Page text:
E. Mavis Hetherington

Fellowship Recognizes Psychology Pioneer E. Mavis Hetherington

E. Mavis Hetherington, a pioneer in the field of developmental psychology, has been honored by colleagues, alumni and friends with the creation of a graduate fellowship in her name. The E. Mavis Hetherington Graduate Fellowship was awarded for the first time in 2008 to a graduate student in psychology who is conducting research on family issues.

Ms. Hetherington also is supporting the fellowship personally in recognition of the many contributions graduate students made to her work. “My research was personnel-intensive and I couldn’t have done it without them,” she said.

Ms. Hetherington believes the University of Virginia needs to do more overall to support graduate students who help with teaching and research. “We don’t waive tuition and fees for our graduate students and a lot of graduate students have trouble making ends meet,” she said.

Ms. Hetherington joined the University faculty in 1971 and spent 29 years there, much of it as the James M. Page Professor of Psychology. As head of the Department of Psychology from 1980 to 1984, she elevated the status of the department to one of national distinction. By the time she retired in 1999, U.S. News & World Report ranked the department 17th in the country and the graduate program in developmental psychology 2nd.

Beloved as a teacher and sought after as a graduate student advisor, Ms. Hetherington is an expert in family relationships and in the social development of children. She revolutionized the profession’s approach to family research, said Donna Hearn, associate chair of the Department of Psychology.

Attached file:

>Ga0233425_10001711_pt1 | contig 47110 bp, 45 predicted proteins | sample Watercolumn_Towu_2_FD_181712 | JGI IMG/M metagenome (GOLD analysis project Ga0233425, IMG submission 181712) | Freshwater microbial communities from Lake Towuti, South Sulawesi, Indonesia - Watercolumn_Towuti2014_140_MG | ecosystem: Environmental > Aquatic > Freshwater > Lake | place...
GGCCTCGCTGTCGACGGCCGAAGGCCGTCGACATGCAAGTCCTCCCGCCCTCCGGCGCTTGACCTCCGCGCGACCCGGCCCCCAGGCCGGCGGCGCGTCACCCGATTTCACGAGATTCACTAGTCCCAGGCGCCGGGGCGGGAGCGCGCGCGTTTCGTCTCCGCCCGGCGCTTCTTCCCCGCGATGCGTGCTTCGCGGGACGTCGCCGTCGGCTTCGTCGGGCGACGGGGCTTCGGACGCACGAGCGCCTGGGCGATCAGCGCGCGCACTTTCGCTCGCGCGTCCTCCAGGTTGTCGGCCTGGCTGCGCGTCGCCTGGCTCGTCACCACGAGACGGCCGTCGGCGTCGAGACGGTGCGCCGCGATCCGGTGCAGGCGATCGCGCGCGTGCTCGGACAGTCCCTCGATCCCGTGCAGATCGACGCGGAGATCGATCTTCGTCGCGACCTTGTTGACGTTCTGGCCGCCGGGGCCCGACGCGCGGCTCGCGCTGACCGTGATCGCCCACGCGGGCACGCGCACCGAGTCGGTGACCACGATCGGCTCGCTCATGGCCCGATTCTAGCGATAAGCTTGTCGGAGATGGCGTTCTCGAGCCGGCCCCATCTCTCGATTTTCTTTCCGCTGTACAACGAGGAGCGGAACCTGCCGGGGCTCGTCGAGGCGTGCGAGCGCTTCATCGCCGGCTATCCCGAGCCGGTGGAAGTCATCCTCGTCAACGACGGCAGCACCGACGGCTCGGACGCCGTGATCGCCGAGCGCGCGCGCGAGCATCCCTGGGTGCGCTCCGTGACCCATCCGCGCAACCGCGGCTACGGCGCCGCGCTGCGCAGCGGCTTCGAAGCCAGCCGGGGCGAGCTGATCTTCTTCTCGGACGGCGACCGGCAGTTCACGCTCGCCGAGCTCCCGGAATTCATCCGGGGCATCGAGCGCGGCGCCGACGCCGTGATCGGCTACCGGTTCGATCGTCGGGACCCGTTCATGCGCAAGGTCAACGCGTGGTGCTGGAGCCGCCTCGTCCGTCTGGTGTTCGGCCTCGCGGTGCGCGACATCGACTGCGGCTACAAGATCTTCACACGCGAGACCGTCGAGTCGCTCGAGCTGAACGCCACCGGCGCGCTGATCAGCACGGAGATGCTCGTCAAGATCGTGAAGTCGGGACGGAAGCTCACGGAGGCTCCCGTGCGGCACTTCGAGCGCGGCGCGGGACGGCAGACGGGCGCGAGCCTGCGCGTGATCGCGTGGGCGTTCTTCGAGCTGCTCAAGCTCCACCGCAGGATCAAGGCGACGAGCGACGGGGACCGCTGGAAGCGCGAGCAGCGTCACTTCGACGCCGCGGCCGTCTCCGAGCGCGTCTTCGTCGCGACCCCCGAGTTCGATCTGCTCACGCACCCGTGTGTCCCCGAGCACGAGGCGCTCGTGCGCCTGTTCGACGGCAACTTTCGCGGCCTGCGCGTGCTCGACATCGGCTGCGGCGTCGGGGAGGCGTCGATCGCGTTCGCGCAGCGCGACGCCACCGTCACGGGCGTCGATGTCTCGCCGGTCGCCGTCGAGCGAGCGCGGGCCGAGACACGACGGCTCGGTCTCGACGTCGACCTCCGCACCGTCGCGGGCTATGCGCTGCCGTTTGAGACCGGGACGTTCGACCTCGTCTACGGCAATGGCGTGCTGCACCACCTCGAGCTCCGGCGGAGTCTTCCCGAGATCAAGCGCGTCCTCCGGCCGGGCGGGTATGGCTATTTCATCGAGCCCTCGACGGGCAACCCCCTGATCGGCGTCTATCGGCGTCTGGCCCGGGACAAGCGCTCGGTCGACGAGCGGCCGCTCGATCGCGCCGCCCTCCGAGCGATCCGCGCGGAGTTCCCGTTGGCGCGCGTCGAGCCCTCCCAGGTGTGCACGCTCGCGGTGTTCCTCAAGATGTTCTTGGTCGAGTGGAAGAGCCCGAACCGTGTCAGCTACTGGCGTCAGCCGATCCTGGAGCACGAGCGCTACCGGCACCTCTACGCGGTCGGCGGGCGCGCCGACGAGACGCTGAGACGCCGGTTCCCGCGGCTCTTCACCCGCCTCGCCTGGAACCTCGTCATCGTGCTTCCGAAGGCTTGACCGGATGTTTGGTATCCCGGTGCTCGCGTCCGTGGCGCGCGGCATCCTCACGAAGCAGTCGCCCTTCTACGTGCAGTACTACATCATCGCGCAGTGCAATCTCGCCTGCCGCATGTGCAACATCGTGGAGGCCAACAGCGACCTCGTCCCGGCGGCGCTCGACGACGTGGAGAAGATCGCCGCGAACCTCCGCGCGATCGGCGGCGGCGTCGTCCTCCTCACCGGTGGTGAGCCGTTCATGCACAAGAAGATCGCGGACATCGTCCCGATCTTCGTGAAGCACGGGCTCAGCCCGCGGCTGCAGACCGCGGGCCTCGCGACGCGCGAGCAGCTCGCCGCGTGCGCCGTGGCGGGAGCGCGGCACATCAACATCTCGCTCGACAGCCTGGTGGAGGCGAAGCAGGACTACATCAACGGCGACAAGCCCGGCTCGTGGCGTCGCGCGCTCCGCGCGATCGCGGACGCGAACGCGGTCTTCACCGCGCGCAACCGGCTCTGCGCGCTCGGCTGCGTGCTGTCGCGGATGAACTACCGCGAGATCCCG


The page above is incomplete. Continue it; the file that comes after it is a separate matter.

Declining to rely on theory alone to address the questions that interested her, Ms. Hetherington developed a new research methodology that relied on observation and analysis. For more than 30 years, she sent researchers directly into families’ homes, schools and communities to videotape them. The tapes of more than 2,000 families were analyzed, coded and stored in searchable databanks that continue to be used by scholars.

Her publications include dozens of articles and major books in the field, including: For Better or For Worse: Divorce Reconsidered, co-written with John Kelly, which reexamines accepted myths about divorce, including the assumption that divorce is always bad for children; and Child Psychology: A Contemporary Viewpoint, a widely used college textbook now in its fifth edition, co-written with Ross D. Parke and Virginia Otis Locke.

Ms. Hetherington believes her research findings are useful to families, teachers, social workers, policy makers and others seeking to understand family interactions and the best ways to rear healthy, happy children. While the field of psychology likely views her research methodology and results as her greatest contributions to the field, Ms. Hetherington said she also has enjoyed working with students. “I liked seeing students coming in to my lab apprehensive and not knowing how to ask a testable question, and then, four or five years later, going out as sophisticated scientists,” she said. “This fellowship is another way of doing that.”